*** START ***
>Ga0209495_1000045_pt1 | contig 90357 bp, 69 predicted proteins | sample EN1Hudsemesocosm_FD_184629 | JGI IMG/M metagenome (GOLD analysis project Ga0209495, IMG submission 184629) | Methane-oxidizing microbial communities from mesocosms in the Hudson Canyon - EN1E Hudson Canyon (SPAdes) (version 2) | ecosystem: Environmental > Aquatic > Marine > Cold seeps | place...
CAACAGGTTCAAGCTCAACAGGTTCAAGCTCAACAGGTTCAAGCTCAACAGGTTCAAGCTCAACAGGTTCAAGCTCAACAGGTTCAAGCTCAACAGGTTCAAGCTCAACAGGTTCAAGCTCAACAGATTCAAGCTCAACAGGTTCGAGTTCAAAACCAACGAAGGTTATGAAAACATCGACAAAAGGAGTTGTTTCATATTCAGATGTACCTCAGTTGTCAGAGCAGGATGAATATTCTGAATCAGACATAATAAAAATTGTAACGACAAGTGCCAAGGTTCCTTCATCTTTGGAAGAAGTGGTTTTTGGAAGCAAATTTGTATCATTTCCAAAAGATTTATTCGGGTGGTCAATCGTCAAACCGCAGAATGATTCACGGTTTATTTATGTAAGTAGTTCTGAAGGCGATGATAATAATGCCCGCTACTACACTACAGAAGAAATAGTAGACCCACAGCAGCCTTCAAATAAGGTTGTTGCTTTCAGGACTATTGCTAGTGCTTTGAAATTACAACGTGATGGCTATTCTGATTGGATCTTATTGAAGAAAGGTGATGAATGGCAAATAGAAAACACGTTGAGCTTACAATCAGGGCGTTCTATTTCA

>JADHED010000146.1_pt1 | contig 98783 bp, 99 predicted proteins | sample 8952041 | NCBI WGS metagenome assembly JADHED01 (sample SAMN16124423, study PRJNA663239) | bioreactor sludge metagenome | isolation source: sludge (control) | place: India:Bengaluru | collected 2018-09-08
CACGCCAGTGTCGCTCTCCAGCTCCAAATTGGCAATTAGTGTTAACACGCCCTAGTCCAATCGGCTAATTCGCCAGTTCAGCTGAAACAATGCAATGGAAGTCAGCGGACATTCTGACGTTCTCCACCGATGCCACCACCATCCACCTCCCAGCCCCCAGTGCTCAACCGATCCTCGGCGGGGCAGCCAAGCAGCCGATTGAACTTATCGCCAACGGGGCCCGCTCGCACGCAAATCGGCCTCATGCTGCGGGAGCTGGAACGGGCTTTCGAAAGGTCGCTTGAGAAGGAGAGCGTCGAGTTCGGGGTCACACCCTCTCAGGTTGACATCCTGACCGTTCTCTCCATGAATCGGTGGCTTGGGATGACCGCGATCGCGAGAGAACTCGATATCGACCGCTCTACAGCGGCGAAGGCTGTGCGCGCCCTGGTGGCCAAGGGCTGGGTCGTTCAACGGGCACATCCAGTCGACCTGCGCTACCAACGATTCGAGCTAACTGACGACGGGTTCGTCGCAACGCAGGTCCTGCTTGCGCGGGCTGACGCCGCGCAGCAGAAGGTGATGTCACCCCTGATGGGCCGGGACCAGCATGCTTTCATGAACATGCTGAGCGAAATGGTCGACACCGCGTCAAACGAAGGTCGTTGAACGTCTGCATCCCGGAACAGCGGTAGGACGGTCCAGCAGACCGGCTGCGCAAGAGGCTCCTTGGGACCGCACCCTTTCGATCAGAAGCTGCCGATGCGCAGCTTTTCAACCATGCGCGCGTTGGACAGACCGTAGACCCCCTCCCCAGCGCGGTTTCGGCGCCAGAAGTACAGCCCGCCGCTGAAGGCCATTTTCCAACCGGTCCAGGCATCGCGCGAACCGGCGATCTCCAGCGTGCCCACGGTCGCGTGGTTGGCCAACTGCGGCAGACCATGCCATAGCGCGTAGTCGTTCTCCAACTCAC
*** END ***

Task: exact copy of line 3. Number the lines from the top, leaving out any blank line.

>JADHED010000146.1_pt1 | contig 98783 bp, 99 predicted proteins | sample 8952041 | NCBI WGS metagenome assembly JADHED01 (sample SAMN16124423, study PRJNA663239) | bioreactor sludge metagenome | isolation source: sludge (control) | place: India:Bengaluru | collected 2018-09-08